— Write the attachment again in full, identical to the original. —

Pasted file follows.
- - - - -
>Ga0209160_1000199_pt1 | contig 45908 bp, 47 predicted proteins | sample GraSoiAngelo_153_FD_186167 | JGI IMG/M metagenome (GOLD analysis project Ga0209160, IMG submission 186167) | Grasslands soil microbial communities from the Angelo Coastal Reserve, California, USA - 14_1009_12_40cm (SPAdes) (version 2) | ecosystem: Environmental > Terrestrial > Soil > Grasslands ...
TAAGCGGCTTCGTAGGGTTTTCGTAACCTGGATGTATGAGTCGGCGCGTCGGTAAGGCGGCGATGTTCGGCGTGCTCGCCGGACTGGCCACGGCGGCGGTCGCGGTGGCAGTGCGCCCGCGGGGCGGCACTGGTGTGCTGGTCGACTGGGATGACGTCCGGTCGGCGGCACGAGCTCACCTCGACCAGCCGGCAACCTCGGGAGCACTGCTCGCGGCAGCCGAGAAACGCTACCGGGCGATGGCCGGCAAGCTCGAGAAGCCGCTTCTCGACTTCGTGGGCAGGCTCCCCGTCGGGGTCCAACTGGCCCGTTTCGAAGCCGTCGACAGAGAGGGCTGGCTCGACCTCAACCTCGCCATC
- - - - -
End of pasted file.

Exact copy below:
>Ga0209160_1000199_pt1 | contig 45908 bp, 47 predicted proteins | sample GraSoiAngelo_153_FD_186167 | JGI IMG/M metagenome (GOLD analysis project Ga0209160, IMG submission 186167) | Grasslands soil microbial communities from the Angelo Coastal Reserve, California, USA - 14_1009_12_40cm (SPAdes) (version 2) | ecosystem: Environmental > Terrestrial > Soil > Grasslands ...
TAAGCGGCTTCGTAGGGTTTTCGTAACCTGGATGTATGAGTCGGCGCGTCGGTAAGGCGGCGATGTTCGGCGTGCTCGCCGGACTGGCCACGGCGGCGGTCGCGGTGGCAGTGCGCCCGCGGGGCGGCACTGGTGTGCTGGTCGACTGGGATGACGTCCGGTCGGCGGCACGAGCTCACCTCGACCAGCCGGCAACCTCGGGAGCACTGCTCGCGGCAGCCGAGAAACGCTACCGGGCGATGGCCGGCAAGCTCGAGAAGCCGCTTCTCGACTTCGTGGGCAGGCTCCCCGTCGGGGTCCAACTGGCCCGTTTCGAAGCCGTCGACAGAGAGGGCTGGCTCGACCTCAACCTCGCCATC